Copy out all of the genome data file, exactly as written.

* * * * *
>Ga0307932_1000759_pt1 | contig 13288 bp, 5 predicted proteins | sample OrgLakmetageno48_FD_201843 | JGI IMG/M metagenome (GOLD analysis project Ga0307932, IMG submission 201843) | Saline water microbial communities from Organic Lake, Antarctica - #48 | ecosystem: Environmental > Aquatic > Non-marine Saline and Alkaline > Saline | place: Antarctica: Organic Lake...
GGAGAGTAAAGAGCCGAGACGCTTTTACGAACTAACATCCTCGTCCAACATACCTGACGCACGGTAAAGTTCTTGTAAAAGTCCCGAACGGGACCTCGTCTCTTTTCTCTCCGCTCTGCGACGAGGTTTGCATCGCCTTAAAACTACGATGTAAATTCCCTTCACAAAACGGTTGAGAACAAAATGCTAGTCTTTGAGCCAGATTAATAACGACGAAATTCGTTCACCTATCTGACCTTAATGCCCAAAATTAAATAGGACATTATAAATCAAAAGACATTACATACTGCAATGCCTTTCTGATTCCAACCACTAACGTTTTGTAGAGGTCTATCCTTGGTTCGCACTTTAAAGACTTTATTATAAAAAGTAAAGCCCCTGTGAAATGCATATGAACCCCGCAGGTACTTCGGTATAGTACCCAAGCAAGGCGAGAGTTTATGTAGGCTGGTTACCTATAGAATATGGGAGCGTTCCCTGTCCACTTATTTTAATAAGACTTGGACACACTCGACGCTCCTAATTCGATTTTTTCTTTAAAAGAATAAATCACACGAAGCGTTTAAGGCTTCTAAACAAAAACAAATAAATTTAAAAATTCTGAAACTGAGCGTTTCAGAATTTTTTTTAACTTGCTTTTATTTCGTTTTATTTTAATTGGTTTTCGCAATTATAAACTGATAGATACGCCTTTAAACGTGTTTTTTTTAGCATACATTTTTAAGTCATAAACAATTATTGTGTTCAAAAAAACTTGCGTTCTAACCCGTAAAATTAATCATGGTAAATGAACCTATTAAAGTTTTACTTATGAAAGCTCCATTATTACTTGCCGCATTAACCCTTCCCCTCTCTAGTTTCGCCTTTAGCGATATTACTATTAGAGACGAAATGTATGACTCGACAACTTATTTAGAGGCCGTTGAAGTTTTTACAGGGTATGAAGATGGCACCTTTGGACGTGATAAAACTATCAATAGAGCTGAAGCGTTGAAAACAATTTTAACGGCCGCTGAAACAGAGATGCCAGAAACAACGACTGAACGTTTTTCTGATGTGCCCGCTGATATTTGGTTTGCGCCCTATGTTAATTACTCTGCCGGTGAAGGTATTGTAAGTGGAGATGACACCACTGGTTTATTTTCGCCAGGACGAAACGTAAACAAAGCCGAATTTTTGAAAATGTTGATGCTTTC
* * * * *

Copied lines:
>Ga0307932_1000759_pt1 | contig 13288 bp, 5 predicted proteins | sample OrgLakmetageno48_FD_201843 | JGI IMG/M metagenome (GOLD analysis project Ga0307932, IMG submission 201843) | Saline water microbial communities from Organic Lake, Antarctica - #48 | ecosystem: Environmental > Aquatic > Non-marine Saline and Alkaline > Saline | place: Antarctica: Organic Lake...
GGAGAGTAAAGAGCCGAGACGCTTTTACGAACTAACATCCTCGTCCAACATACCTGACGCACGGTAAAGTTCTTGTAAAAGTCCCGAACGGGACCTCGTCTCTTTTCTCTCCGCTCTGCGACGAGGTTTGCATCGCCTTAAAACTACGATGTAAATTCCCTTCACAAAACGGTTGAGAACAAAATGCTAGTCTTTGAGCCAGATTAATAACGACGAAATTCGTTCACCTATCTGACCTTAATGCCCAAAATTAAATAGGACATTATAAATCAAAAGACATTACATACTGCAATGCCTTTCTGATTCCAACCACTAACGTTTTGTAGAGGTCTATCCTTGGTTCGCACTTTAAAGACTTTATTATAAAAAGTAAAGCCCCTGTGAAATGCATATGAACCCCGCAGGTACTTCGGTATAGTACCCAAGCAAGGCGAGAGTTTATGTAGGCTGGTTACCTATAGAATATGGGAGCGTTCCCTGTCCACTTATTTTAATAAGACTTGGACACACTCGACGCTCCTAATTCGATTTTTTCTTTAAAAGAATAAATCACACGAAGCGTTTAAGGCTTCTAAACAAAAACAAATAAATTTAAAAATTCTGAAACTGAGCGTTTCAGAATTTTTTTTAACTTGCTTTTATTTCGTTTTATTTTAATTGGTTTTCGCAATTATAAACTGATAGATACGCCTTTAAACGTGTTTTTTTTAGCATACATTTTTAAGTCATAAACAATTATTGTGTTCAAAAAAACTTGCGTTCTAACCCGTAAAATTAATCATGGTAAATGAACCTATTAAAGTTTTACTTATGAAAGCTCCATTATTACTTGCCGCATTAACCCTTCCCCTCTCTAGTTTCGCCTTTAGCGATATTACTATTAGAGACGAAATGTATGACTCGACAACTTATTTAGAGGCCGTTGAAGTTTTTACAGGGTATGAAGATGGCACCTTTGGACGTGATAAAACTATCAATAGAGCTGAAGCGTTGAAAACAATTTTAACGGCCGCTGAAACAGAGATGCCAGAAACAACGACTGAACGTTTTTCTGATGTGCCCGCTGATATTTGGTTTGCGCCCTATGTTAATTACTCTGCCGGTGAAGGTATTGTAAGTGGAGATGACACCACTGGTTTATTTTCGCCAGGACGAAACGTAAACAAAGCCGAATTTTTGAAAATGTTGATGCTTTC